Cricket Expert & Columnist
England make bright start to new era with Sri Lanka ODI win, says Michael Atherton
England's ODI win over Sri Lanka is an ideal start to life under Peter Moores, says Michael Atherton.
Last Updated: 23/05/14 9:31am
Despite rain interruptions, Gary Ballance (64) and Ian Bell (50) helped steer England to 247-6 off 39 overs before Chris Jordan - who had also smashed 38 off 13 balls with the bat - took 3-25 as the tourists crumbled to 144 all out.
After a woeful winter, which saw Andy Flower step down as England supremo and Moores take charge of the national team for a second time, Atherton reckons Thursday's win was the ideal start to the new era.
"It was a very needed win," said the Sky Sports pundit. "Alastair Cook and Peter Moores will be really relieved.
"For all the talk of a fresh new approach I think they all felt they needed a win above all. This felt like the start of the international season proper and the start of England's run into the World Cup, as well.
"It was a terrific performance from England and that'll be a happy dressing room."
Sussex seamer Jordan took the man-of-the-match honours after his impressive display with both bat and ball, and former Sri Lanka batsman Russel Arnold had praise for the 25-year-old's efforts in both disciplines.
After seeing Jordan's short deliveries account for Tillakaratne Dilshan, Dinesh Chandimal and Nuwan Kulasekara to put England on course for victory, former Sri Lanka batsman Arnold said: "He's a very powerful lad and he's got shots around the wicket, although he prefers to go down the ground.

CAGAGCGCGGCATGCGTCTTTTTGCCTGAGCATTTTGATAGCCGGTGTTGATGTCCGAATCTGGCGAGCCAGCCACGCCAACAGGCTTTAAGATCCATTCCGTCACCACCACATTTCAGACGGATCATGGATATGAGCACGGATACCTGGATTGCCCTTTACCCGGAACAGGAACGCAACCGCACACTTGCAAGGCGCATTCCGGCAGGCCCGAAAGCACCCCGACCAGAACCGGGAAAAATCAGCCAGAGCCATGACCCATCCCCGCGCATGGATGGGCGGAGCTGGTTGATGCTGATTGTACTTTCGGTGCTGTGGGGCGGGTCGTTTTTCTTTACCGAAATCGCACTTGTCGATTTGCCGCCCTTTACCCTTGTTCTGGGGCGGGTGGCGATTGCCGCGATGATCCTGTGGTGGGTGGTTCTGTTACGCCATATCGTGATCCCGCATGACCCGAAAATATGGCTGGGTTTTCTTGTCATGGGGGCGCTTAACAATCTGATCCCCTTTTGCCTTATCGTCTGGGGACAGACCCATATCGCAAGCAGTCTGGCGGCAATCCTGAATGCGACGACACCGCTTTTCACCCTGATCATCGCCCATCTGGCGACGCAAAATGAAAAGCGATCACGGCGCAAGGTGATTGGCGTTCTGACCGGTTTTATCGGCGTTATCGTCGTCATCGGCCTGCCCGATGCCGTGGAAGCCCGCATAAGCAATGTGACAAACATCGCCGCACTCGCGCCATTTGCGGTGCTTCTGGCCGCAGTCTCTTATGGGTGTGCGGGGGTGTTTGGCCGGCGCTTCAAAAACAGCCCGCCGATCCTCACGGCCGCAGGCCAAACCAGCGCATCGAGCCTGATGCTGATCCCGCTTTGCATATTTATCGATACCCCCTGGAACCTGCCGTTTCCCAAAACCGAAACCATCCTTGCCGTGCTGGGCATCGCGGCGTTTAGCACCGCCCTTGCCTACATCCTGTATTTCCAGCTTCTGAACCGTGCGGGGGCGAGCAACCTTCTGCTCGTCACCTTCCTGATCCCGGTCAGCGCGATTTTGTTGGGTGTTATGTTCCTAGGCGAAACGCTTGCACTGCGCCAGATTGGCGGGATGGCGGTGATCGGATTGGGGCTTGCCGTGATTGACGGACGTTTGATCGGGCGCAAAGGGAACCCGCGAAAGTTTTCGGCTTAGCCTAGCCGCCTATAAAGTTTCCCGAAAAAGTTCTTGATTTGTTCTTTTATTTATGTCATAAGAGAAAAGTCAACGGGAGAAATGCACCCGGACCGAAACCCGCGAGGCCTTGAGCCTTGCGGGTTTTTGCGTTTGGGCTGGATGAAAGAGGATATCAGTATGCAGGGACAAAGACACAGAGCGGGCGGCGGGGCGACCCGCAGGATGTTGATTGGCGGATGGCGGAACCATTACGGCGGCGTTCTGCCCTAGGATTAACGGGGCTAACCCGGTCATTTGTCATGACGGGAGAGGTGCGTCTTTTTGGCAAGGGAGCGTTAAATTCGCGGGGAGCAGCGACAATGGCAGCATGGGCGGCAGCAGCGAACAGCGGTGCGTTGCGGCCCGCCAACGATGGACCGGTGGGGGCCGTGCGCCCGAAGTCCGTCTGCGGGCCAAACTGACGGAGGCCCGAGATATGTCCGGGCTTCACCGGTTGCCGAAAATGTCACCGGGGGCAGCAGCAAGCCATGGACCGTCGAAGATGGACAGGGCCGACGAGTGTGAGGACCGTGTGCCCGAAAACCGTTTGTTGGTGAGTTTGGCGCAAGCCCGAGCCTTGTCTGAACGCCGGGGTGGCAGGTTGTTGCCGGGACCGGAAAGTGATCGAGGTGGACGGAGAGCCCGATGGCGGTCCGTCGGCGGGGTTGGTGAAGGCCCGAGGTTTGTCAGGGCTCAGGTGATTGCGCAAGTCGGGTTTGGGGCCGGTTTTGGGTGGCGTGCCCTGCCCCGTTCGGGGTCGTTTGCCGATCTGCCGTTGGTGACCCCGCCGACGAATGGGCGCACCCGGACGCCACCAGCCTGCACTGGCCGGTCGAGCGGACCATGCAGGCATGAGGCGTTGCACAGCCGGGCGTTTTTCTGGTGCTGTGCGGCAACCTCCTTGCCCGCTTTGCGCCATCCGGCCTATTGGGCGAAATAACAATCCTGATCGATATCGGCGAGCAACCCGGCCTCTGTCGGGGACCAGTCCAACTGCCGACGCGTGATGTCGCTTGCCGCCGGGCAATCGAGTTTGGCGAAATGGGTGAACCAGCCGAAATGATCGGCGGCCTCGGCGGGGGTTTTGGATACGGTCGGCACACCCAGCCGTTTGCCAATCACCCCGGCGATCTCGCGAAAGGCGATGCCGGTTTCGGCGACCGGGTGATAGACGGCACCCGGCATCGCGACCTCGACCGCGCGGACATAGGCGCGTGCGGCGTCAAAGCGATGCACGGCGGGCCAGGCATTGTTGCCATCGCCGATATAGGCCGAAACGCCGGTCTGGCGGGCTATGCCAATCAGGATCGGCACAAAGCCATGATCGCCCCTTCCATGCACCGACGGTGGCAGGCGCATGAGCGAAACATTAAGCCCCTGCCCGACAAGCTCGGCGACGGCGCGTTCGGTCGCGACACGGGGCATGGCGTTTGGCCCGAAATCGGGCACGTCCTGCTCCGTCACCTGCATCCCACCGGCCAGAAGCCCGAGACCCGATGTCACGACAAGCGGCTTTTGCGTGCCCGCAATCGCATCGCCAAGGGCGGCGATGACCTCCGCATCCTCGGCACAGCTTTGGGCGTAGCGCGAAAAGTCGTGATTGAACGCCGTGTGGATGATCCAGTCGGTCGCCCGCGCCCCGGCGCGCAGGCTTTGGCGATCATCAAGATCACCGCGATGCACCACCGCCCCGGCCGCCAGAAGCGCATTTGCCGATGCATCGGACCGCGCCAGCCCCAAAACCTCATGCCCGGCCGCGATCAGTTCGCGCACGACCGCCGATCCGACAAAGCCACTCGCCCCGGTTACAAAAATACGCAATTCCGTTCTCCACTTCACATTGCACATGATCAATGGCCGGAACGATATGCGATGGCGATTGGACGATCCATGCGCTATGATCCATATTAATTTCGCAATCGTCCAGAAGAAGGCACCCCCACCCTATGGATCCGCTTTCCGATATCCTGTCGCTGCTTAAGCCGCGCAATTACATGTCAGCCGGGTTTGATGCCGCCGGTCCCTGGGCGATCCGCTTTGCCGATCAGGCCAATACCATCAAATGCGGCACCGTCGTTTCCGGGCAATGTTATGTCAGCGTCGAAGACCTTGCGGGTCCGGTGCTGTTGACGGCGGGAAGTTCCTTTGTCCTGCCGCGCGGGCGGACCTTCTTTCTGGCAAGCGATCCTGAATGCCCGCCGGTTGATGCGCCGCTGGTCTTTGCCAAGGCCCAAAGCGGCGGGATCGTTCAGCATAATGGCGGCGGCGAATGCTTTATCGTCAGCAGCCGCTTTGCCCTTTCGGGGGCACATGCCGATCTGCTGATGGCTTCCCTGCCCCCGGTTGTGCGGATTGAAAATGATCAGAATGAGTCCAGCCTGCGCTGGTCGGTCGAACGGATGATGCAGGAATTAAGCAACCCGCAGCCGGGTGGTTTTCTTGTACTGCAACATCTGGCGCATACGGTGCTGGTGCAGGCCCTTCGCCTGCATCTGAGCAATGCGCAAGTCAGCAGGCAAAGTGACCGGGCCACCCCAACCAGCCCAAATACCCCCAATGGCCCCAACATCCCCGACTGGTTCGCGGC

"Sri Lanka got it a little wrong - with the new batsman in they went short for length which played into Jordan's hands and then the pressure was on.
"He then bent his back later on [with the ball] and gave the Sri Lankans no chance at all. It was a good performance.
"Getting the ball to bounce will always cause a problem to sub-continent batsmen because they're used to the ball bouncing around waist height. It's all about challenging them and asking them a few questions and Jordan was able to do that today."
Atherton, meanwhile, was left impressed by another member of England's attack, Harry Gurney.
The 27-year-old Nottinghamshire left-arm quick returned figures of 2-20 and Atherton says the limited-overs specialist offers more than just restrictive death bowling.
"The impressive thing is Gurney's hurried people," he said.
"When I first saw him I thought 'is he going to be lively enough, quick enough for international cricket at this level'. There's no doubt that at the back end of an innings he's got tremendous skills - he can bowl that yorker nicely from over and around the wicket and he's got a lovely change of pace - but I like the fact he's hurried people with the new ball."
Arnold also credited Gurney, who made his international debut against Scotland earlier in May, and reckons his disguised slower ball is a notable attribute.
"His action is tough to pick up and it will take a while for people to get used to him," said Arnold.
"He's got the slower ball, which he disguises really well, and today he hurried a very good Sri Lankan batsman: we saw Kumar Sangakkara, who is a very good player of pace, getting stuck for time."